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Working with Emergent Language

Ideas and activites for developing your reactive skills in class
Table of

Emerging language (EL) is any unplanned language item that arises naturally during lessons that the teacher then chooses to focus on for clarification or modification, and this pedagogy is gaining traction year on year. It originally stemmed from Dogme, a popular movement that basically suggested not using coursebooks or set texts in class at all and working with what the students and the teacher themselves provide. Emergent language takes on board lessons learnt from using Dogme and current teaching practices. However, working with EL is considered a very difficult skill to master, especially for newer teachers or trainee teachers. Therefore, it is not often included on training courses or discussed at length in training manuals for teachers. Working with Emergent Language seeks to close this gap by making teachers more aware of what EL is and how they can learn to work with it more effectively and confidently. This book starts by drawing on the literature and the authors own experiences to make the case that working with EL is essential for language acquisition to occur and therefore a skill that language teachers should possess. The case is backed up by research and data from observations to explore how experienced teachers work with EL at different stages of a lesson and why they do so. To show how teachers work with EL, you will be introduced to a new framework of teacher intervention types. This draws on previous frameworks plus the authors own terms created following their extensive research. Transcripts and classroom commentaries from genuine lessons show how these interventions are used by teachers and why. Part two of Working with Emergent Language provides awareness-raising, practice, and reflective tasks to help new and experienced teachers develop their skills with EL. Teacher trainers and educators can also use these tasks during courses, workshops, and observations programmes in schools. Through these tasks, new teachers will be able to work with EL earlier in their careers. Teacher educators can also more confidently introduce EL on their courses. Through the tasks and discussion in this section, you will learn why reflective practice is central to teacher education and development, and through the use of tasks explained in the book, teachers can also take control of their development much earlier in their careers. The final part of the book addresses typical questions and issues about working with emergent language that teachers often ask. They dispel common conceptions suggesting that working with EL is difficult or inappropriate in some contexts and situations.

Richard Chinn is an experienced teacher and teacher trainer based at International House London and a Teaching Associate on the MA TESOL and MA Applied Linguistics and ELT courses at Kings College London. He has taught English and worked with teachers in several contexts around the world in Asia, Central and South America, Europe, and Africa. He is an experienced tutor on CELTA and Delta courses and has also worked on PGCE courses. Richard holds an MA in ELT and Applied Linguistics from Kings College London with his dissertation focussing on Emergent Language and teacher development (distinction). He is an experienced conference speaker and workshop leader, and his professional interests are in language teaching methodology, classroom interaction, reflective practice, and language teacher development. Danny Norrington-Davies has 25 years experience as an English language teacher and 15 years as a teacher trainer. His qualifications include the Cambridge Cert TEFL (1995), Cambridge DELTA (1999) and an MA in English Language Teaching and Applied Linguistics (2013), for which he received a distinction. He is also an experienced conference speaker and have written articles on aspects of teaching and teacher training for ETP, Folio (the magazine of MATSDA, the Materials Development Association), HLT magazine and the Teacher Trainer. Dannys first book, Teaching Grammar: From Rules to Reasons was published by Pavilion in 2016 which quickly became a best seller, and was shortlisted as a British Council ELTon Innovations in Teacher Resources Award in 2018. He now works on CELTA and DELTA courses as well as running training courses in UK and overseas.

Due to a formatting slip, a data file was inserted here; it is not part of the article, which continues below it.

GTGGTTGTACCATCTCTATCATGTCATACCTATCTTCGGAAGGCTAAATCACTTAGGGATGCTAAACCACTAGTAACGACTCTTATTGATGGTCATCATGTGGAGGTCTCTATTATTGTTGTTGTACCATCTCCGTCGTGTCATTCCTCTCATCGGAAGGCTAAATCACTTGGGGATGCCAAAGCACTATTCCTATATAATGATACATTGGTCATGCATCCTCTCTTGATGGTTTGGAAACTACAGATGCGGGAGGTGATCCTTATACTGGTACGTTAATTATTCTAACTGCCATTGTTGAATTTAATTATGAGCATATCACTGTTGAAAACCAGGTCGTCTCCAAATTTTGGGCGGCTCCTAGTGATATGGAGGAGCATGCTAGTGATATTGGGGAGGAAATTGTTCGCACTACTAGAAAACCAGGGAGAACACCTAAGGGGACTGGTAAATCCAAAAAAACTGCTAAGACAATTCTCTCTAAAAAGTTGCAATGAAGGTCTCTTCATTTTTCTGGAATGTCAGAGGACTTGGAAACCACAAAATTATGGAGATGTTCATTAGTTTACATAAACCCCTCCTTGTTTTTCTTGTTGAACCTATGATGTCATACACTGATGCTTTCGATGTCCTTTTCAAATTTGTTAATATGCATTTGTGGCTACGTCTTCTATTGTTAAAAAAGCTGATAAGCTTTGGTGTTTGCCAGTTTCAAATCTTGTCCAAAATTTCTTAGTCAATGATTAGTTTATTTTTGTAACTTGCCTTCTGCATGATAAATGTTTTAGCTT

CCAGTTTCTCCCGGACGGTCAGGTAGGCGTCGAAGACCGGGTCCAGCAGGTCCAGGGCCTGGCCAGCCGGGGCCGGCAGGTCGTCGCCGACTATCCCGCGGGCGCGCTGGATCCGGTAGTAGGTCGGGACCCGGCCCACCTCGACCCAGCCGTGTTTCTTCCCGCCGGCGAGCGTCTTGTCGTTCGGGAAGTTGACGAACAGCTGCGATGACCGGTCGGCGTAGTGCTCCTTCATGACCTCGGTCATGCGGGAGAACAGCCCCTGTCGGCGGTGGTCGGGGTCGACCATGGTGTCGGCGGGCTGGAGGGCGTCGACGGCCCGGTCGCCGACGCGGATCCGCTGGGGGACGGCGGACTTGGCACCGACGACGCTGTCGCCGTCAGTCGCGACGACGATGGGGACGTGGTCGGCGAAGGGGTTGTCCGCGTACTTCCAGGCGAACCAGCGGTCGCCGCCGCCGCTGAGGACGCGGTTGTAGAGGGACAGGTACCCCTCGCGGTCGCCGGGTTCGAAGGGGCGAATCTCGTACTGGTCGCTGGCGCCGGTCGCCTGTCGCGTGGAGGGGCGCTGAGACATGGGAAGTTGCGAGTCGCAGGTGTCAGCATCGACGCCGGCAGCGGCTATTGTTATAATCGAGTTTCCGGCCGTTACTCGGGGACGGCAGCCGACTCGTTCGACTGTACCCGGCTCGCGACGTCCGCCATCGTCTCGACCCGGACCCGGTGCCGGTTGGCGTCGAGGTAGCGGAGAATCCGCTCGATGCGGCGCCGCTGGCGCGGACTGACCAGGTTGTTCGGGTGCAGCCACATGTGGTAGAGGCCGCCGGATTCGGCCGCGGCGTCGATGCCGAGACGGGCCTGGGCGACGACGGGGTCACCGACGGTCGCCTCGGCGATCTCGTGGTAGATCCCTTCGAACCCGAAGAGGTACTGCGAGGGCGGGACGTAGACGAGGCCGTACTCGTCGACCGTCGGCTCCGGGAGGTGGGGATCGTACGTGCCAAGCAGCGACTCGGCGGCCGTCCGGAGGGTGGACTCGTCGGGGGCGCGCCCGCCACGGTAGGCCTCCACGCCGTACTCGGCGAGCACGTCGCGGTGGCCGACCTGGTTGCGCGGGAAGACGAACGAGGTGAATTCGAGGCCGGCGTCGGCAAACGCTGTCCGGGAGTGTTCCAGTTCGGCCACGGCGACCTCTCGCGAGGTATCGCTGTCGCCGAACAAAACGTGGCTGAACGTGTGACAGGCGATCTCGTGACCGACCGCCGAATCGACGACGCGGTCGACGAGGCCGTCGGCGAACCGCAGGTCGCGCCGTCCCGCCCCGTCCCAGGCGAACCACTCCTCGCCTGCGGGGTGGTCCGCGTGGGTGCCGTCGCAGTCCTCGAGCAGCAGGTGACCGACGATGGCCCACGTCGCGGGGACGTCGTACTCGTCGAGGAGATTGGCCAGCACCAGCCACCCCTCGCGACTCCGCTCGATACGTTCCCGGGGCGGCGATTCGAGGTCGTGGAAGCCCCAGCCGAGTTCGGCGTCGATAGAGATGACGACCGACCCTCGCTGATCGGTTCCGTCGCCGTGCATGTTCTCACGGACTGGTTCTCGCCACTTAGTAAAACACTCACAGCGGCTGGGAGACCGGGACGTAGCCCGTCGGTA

Introduction Part 1: What is emergent language? Why work with emergent language? Creating the right conditions How to work with emergent language Exploring choices Part 2: Teacher development and emergent language Development tasks and commentaries Part 3: Working with emergent language in different teaching contexts Bibliography Acknowledgements

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